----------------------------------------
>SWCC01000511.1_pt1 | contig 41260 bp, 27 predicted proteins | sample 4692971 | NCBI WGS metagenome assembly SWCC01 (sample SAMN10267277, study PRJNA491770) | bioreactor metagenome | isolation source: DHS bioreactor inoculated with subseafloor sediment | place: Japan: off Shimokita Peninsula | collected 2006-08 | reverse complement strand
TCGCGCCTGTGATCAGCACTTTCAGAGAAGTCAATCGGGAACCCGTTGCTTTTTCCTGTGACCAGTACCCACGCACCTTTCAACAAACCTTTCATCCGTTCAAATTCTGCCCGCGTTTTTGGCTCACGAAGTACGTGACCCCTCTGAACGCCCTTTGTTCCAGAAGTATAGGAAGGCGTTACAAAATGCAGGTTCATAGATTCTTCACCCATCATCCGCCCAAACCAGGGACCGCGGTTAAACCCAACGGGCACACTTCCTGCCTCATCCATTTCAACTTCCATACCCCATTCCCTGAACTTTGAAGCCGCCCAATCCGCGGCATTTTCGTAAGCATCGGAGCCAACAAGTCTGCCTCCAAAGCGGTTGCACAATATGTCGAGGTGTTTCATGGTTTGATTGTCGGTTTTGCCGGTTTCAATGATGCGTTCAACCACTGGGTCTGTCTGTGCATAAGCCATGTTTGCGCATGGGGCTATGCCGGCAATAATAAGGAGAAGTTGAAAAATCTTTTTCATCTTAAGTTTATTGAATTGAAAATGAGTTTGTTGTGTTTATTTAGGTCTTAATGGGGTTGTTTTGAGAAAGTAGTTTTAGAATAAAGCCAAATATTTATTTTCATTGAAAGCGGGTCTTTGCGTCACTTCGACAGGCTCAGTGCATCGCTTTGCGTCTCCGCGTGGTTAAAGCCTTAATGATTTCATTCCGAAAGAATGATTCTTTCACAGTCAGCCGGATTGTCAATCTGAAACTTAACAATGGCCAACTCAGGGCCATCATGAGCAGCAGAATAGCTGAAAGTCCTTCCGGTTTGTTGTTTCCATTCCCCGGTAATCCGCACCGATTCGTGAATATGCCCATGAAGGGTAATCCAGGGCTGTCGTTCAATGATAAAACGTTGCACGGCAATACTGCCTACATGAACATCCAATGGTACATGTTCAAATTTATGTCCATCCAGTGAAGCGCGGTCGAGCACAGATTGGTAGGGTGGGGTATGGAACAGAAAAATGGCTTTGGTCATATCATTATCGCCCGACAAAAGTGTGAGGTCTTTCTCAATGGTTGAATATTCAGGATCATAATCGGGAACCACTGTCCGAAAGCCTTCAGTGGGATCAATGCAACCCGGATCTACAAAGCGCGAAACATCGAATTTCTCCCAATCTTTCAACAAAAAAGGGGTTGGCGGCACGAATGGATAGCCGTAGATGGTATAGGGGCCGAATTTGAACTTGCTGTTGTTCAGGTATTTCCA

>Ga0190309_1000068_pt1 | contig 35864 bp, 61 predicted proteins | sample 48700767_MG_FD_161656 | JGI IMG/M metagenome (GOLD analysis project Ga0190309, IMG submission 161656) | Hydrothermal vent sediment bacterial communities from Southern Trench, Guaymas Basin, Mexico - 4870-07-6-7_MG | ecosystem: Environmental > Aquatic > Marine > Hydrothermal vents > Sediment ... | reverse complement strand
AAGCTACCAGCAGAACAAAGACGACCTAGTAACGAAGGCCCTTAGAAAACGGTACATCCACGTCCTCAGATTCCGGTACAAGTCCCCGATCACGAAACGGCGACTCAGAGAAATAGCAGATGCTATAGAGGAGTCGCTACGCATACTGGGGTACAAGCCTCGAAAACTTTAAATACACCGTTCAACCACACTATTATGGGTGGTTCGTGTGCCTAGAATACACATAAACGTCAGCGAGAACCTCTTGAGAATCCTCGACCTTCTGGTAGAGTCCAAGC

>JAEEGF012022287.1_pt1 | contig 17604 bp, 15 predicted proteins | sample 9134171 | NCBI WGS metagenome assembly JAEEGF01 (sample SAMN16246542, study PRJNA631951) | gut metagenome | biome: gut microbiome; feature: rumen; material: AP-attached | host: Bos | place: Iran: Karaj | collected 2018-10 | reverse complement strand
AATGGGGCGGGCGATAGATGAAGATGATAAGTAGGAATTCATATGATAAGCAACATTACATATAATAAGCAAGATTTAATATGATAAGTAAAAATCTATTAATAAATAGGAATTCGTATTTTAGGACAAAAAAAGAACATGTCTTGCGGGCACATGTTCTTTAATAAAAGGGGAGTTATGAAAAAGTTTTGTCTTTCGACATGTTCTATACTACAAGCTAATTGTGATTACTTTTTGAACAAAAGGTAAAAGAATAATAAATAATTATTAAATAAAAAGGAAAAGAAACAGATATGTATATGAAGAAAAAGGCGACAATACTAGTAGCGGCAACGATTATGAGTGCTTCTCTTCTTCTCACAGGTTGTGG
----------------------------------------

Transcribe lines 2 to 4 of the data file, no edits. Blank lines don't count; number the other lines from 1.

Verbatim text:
TCGCGCCTGTGATCAGCACTTTCAGAGAAGTCAATCGGGAACCCGTTGCTTTTTCCTGTGACCAGTACCCACGCACCTTTCAACAAACCTTTCATCCGTTCAAATTCTGCCCGCGTTTTTGGCTCACGAAGTACGTGACCCCTCTGAACGCCCTTTGTTCCAGAAGTATAGGAAGGCGTTACAAAATGCAGGTTCATAGATTCTTCACCCATCATCCGCCCAAACCAGGGACCGCGGTTAAACCCAACGGGCACACTTCCTGCCTCATCCATTTCAACTTCCATACCCCATTCCCTGAACTTTGAAGCCGCCCAATCCGCGGCATTTTCGTAAGCATCGGAGCCAACAAGTCTGCCTCCAAAGCGGTTGCACAATATGTCGAGGTGTTTCATGGTTTGATTGTCGGTTTTGCCGGTTTCAATGATGCGTTCAACCACTGGGTCTGTCTGTGCATAAGCCATGTTTGCGCATGGGGCTATGCCGGCAATAATAAGGAGAAGTTGAAAAATCTTTTTCATCTTAAGTTTATTGAATTGAAAATGAGTTTGTTGTGTTTATTTAGGTCTTAATGGGGTTGTTTTGAGAAAGTAGTTTTAGAATAAAGCCAAATATTTATTTTCATTGAAAGCGGGTCTTTGCGTCACTTCGACAGGCTCAGTGCATCGCTTTGCGTCTCCGCGTGGTTAAAGCCTTAATGATTTCATTCCGAAAGAATGATTCTTTCACAGTCAGCCGGATTGTCAATCTGAAACTTAACAATGGCCAACTCAGGGCCATCATGAGCAGCAGAATAGCTGAAAGTCCTTCCGGTTTGTTGTTTCCATTCCCCGGTAATCCGCACCGATTCGTGAATATGCCCATGAAGGGTAATCCAGGGCTGTCGTTCAATGATAAAACGTTGCACGGCAATACTGCCTACATGAACATCCAATGGTACATGTTCAAATTTATGTCCATCCAGTGAAGCGCGGTCGAGCACAGATTGGTAGGGTGGGGTATGGAACAGAAAAATGGCTTTGGTCATATCATTATCGCCCGACAAAAGTGTGAGGTCTTTCTCAATGGTTGAATATTCAGGATCATAATCGGGAACCACTGTCCGAAAGCCTTCAGTGGGATCAATGCAACCCGGATCTACAAAGCGCGAAACATCGAATTTCTCCCAATCTTTCAACAAAAAAGGGGTTGGCGGCACGAATGGATAGCCGTAGATGGTATAGGGGCCGAATTTGAACTTGCTGTTGTTCAGGTATTTCCA

>Ga0190309_1000068_pt1 | contig 35864 bp, 61 predicted proteins | sample 48700767_MG_FD_161656 | JGI IMG/M metagenome (GOLD analysis project Ga0190309, IMG submission 161656) | Hydrothermal vent sediment bacterial communities from Southern Trench, Guaymas Basin, Mexico - 4870-07-6-7_MG | ecosystem: Environmental > Aquatic > Marine > Hydrothermal vents > Sediment ... | reverse complement strand
AAGCTACCAGCAGAACAAAGACGACCTAGTAACGAAGGCCCTTAGAAAACGGTACATCCACGTCCTCAGATTCCGGTACAAGTCCCCGATCACGAAACGGCGACTCAGAGAAATAGCAGATGCTATAGAGGAGTCGCTACGCATACTGGGGTACAAGCCTCGAAAACTTTAAATACACCGTTCAACCACACTATTATGGGTGGTTCGTGTGCCTAGAATACACATAAACGTCAGCGAGAACCTCTTGAGAATCCTCGACCTTCTGGTAGAGTCCAAGC